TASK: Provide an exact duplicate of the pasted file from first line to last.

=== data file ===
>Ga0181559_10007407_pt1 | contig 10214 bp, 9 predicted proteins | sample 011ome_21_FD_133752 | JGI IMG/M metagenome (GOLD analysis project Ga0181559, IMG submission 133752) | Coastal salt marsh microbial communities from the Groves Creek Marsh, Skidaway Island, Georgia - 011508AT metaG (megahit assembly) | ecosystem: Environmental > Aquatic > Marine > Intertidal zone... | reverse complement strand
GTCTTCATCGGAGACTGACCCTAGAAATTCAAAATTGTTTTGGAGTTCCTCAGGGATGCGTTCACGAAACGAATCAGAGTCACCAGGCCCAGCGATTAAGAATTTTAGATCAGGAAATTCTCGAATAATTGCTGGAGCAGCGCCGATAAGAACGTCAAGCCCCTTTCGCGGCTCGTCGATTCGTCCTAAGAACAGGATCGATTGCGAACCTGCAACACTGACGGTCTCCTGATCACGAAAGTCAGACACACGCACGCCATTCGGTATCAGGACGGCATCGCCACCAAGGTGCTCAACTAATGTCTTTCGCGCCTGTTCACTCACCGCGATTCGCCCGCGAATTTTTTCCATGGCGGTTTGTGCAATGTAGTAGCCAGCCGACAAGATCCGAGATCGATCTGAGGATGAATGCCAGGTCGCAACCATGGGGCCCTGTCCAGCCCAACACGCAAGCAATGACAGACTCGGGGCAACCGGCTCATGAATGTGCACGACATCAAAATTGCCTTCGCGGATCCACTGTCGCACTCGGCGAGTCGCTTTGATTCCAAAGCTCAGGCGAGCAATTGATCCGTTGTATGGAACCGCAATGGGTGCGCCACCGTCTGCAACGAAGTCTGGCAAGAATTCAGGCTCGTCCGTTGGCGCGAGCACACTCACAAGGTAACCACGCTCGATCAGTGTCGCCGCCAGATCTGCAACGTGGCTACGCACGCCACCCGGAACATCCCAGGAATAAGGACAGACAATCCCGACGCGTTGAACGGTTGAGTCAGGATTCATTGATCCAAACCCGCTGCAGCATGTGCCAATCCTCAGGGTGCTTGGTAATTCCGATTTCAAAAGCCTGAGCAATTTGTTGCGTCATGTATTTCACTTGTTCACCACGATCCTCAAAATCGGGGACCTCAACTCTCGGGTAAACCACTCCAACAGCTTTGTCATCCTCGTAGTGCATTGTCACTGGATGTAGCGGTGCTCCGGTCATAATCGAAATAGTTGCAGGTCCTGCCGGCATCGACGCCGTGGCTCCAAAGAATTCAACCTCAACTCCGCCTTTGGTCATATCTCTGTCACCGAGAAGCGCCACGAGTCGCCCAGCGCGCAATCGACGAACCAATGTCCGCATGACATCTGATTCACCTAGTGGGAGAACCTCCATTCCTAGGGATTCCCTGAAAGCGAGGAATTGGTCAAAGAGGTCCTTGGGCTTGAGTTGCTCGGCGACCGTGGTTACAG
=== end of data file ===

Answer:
>Ga0181559_10007407_pt1 | contig 10214 bp, 9 predicted proteins | sample 011ome_21_FD_133752 | JGI IMG/M metagenome (GOLD analysis project Ga0181559, IMG submission 133752) | Coastal salt marsh microbial communities from the Groves Creek Marsh, Skidaway Island, Georgia - 011508AT metaG (megahit assembly) | ecosystem: Environmental > Aquatic > Marine > Intertidal zone... | reverse complement strand
GTCTTCATCGGAGACTGACCCTAGAAATTCAAAATTGTTTTGGAGTTCCTCAGGGATGCGTTCACGAAACGAATCAGAGTCACCAGGCCCAGCGATTAAGAATTTTAGATCAGGAAATTCTCGAATAATTGCTGGAGCAGCGCCGATAAGAACGTCAAGCCCCTTTCGCGGCTCGTCGATTCGTCCTAAGAACAGGATCGATTGCGAACCTGCAACACTGACGGTCTCCTGATCACGAAAGTCAGACACACGCACGCCATTCGGTATCAGGACGGCATCGCCACCAAGGTGCTCAACTAATGTCTTTCGCGCCTGTTCACTCACCGCGATTCGCCCGCGAATTTTTTCCATGGCGGTTTGTGCAATGTAGTAGCCAGCCGACAAGATCCGAGATCGATCTGAGGATGAATGCCAGGTCGCAACCATGGGGCCCTGTCCAGCCCAACACGCAAGCAATGACAGACTCGGGGCAACCGGCTCATGAATGTGCACGACATCAAAATTGCCTTCGCGGATCCACTGTCGCACTCGGCGAGTCGCTTTGATTCCAAAGCTCAGGCGAGCAATTGATCCGTTGTATGGAACCGCAATGGGTGCGCCACCGTCTGCAACGAAGTCTGGCAAGAATTCAGGCTCGTCCGTTGGCGCGAGCACACTCACAAGGTAACCACGCTCGATCAGTGTCGCCGCCAGATCTGCAACGTGGCTACGCACGCCACCCGGAACATCCCAGGAATAAGGACAGACAATCCCGACGCGTTGAACGGTTGAGTCAGGATTCATTGATCCAAACCCGCTGCAGCATGTGCCAATCCTCAGGGTGCTTGGTAATTCCGATTTCAAAAGCCTGAGCAATTTGTTGCGTCATGTATTTCACTTGTTCACCACGATCCTCAAAATCGGGGACCTCAACTCTCGGGTAAACCACTCCAACAGCTTTGTCATCCTCGTAGTGCATTGTCACTGGATGTAGCGGTGCTCCGGTCATAATCGAAATAGTTGCAGGTCCTGCCGGCATCGACGCCGTGGCTCCAAAGAATTCAACCTCAACTCCGCCTTTGGTCATATCTCTGTCACCGAGAAGCGCCACGAGTCGCCCAGCGCGCAATCGACGAACCAATGTCCGCATGACATCTGATTCACCTAGTGGGAGAACCTCCATTCCTAGGGATTCCCTGAAAGCGAGGAATTGGTCAAAGAGGTCCTTGGGCTTGAGTTGCTCGGCGACCGTGGTTACAG